Several independent pediatricians offer their own stories and strategies to foster wellness and prevent burnout, a syndrome that affects over 40 percent of pediatricians nationally.
How does a hundred-year-old practice maintain its mission, vision, and quality over time? El Paso Pediatrics offers a look into the structures, values, and patient-centered approaches that allow for continued success. Dr. Joseph Segapeli discusses the joys and challenges of working in this long-standing independent practice.
At Kids Plus Pediatrics, dreaming big is the name of the game. Their out-of-the-box thinking keeps them at the cutting edge of the business of pediatrics, all while building commuinity and fostering patient engagement.
An exemplary pediatrician draws on his long career to describe his obsession with science, the rewards of gutsy perseverance and why he can't work for someone else.
The practice was busy, the doctors were happy, and the business was profitable. But something was amiss. Tiger Pediatrics had a long journey to becoming independent, and still have a long road ahead to stay that way.
Pediatric Practice Consultant Chip Hart says he loves working with practices whose vision, ambition, and high expectations for themselves and others set the bar for our future leaders in pediatrics.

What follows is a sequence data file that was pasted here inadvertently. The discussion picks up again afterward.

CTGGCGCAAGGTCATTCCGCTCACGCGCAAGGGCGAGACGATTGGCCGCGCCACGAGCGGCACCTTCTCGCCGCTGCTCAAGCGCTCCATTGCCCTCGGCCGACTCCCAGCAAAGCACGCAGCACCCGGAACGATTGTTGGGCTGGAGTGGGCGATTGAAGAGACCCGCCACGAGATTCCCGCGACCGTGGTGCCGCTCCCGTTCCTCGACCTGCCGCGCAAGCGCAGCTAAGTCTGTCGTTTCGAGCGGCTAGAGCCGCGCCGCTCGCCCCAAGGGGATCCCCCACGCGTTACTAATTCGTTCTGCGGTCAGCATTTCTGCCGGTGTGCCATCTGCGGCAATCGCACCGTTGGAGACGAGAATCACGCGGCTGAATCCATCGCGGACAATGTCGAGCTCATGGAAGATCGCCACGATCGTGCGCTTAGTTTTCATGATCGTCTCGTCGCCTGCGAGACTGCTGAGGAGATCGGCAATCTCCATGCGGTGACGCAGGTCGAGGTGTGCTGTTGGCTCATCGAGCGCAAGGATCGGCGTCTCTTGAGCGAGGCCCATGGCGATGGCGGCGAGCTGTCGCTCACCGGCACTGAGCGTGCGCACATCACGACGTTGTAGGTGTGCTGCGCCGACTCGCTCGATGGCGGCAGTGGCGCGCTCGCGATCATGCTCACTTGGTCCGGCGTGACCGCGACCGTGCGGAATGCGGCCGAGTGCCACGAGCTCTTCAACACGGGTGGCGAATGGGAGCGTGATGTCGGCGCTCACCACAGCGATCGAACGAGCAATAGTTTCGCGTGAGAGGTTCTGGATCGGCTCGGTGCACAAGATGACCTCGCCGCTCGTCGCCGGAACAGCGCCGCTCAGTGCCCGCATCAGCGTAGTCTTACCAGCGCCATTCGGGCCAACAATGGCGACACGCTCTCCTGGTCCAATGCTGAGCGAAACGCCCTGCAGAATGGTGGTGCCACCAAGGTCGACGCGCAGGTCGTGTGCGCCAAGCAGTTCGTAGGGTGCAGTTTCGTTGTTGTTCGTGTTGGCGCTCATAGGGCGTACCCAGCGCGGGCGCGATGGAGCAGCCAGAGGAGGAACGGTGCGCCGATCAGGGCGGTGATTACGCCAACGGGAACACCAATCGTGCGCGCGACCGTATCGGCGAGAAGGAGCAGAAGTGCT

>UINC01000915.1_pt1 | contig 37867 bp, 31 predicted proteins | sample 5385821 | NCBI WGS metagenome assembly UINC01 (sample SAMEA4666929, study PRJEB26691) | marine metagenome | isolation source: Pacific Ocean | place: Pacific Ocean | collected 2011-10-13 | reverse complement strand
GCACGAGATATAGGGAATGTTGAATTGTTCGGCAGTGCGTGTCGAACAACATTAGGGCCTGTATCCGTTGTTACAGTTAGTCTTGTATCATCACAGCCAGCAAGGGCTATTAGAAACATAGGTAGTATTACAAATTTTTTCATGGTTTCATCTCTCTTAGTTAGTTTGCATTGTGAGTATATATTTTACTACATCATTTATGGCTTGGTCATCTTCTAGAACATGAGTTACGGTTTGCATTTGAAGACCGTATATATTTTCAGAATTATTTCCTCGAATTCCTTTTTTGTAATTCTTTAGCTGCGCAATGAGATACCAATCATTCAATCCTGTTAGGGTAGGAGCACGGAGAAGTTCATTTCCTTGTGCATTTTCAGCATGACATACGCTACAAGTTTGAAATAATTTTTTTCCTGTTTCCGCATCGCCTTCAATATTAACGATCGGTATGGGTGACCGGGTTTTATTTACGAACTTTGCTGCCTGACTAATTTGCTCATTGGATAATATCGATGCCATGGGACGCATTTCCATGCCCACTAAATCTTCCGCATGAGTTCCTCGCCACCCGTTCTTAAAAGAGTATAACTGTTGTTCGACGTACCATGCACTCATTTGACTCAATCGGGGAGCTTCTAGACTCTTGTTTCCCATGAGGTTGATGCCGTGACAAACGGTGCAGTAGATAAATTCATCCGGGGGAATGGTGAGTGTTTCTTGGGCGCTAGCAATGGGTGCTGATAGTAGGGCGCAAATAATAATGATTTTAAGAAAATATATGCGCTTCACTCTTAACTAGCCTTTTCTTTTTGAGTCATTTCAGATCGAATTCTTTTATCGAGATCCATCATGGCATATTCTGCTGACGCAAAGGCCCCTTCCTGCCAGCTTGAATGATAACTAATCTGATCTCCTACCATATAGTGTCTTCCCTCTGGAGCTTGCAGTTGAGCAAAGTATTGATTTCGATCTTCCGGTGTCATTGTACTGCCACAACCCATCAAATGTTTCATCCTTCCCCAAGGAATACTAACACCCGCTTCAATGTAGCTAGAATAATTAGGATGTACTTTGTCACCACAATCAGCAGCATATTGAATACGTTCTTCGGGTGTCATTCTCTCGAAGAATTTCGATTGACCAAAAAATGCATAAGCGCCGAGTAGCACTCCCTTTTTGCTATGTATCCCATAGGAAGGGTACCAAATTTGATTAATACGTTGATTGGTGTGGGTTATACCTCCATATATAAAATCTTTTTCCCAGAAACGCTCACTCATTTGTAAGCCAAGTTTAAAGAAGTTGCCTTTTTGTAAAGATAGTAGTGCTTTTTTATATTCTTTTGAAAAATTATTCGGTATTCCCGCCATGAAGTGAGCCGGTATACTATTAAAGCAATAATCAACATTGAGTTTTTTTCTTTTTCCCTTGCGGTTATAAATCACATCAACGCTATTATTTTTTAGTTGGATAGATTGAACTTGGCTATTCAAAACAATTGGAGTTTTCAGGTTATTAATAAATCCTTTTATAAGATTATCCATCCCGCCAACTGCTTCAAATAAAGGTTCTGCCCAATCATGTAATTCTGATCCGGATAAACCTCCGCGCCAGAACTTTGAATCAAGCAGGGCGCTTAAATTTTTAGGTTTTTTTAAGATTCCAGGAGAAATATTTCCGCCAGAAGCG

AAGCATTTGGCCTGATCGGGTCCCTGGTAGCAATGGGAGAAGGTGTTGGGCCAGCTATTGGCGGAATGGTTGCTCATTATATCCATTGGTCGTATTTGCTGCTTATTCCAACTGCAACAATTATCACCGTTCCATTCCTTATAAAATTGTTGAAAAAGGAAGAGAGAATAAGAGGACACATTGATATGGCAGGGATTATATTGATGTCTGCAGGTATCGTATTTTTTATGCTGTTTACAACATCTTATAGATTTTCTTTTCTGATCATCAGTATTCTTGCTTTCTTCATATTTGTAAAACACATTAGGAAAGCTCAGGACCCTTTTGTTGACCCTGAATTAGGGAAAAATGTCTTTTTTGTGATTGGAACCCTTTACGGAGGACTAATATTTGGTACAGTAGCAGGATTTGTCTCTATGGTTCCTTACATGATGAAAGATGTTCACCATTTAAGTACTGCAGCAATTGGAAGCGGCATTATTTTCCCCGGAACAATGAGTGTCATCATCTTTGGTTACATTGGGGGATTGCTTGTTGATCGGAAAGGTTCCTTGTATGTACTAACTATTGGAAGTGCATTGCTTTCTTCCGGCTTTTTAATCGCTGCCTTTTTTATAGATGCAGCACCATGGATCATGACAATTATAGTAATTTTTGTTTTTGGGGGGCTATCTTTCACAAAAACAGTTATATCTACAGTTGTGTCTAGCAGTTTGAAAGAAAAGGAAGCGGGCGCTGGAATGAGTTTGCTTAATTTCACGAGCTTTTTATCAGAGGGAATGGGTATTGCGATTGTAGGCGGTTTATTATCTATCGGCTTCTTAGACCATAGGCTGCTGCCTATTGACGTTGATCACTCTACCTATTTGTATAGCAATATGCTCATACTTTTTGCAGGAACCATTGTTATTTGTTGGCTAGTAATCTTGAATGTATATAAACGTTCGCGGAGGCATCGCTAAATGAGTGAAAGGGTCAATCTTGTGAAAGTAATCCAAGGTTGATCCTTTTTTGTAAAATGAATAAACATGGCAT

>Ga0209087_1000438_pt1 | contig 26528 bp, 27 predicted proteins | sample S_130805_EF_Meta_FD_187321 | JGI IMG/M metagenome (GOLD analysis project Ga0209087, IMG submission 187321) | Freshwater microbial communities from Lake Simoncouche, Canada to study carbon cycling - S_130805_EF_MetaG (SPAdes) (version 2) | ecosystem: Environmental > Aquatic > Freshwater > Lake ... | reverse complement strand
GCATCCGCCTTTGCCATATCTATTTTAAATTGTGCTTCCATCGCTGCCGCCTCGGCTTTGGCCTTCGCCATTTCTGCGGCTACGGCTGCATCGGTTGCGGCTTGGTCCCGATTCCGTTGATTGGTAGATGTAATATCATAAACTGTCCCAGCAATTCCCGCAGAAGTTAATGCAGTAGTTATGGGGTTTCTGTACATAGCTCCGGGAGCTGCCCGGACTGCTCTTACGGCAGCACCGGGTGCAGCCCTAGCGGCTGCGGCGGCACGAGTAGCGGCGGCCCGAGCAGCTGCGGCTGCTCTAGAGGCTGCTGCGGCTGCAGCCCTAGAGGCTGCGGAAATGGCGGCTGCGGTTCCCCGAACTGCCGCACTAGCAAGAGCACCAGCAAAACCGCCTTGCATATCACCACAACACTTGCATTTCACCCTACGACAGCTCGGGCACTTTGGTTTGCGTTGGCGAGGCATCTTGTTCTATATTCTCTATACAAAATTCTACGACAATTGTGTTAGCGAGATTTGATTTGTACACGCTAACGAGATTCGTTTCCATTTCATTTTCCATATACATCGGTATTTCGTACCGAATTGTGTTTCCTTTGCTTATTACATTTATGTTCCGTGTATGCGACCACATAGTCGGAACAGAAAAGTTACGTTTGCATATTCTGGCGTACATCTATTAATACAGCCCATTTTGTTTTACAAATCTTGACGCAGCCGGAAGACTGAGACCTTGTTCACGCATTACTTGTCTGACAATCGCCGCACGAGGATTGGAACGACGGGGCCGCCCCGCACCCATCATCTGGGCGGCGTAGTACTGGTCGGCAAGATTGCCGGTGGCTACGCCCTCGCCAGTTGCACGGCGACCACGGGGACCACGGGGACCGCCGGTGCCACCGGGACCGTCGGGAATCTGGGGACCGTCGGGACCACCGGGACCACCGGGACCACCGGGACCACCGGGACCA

The evidence that physicians can be as successful at business as they are at care-giving continues to mount, suggests Pediatric Practice Consultant Chip Hart, who cites independent pediatricians who have capitalized on business acumen and an inner drive to thrive financially.
Dr. Jill Stoller and Dr. Krekamey Craig are New Jersey pediatricians from neighboring counties who, believing there is strength in numbers, helped form a merger that puts theirs and three other practices in a position to thrive.
Dr. Bryan Sibley is an independent practitioner in Louisiana whose early experience as a hospital-employed physician taught him that nobody will ever care about his business as much as he does.
Pediatric Practice Consultant Chip Hart questions whether the hype surrounding the so-called demise of the small practice is causing pediatricians to undersell their value to everyone, including themselves.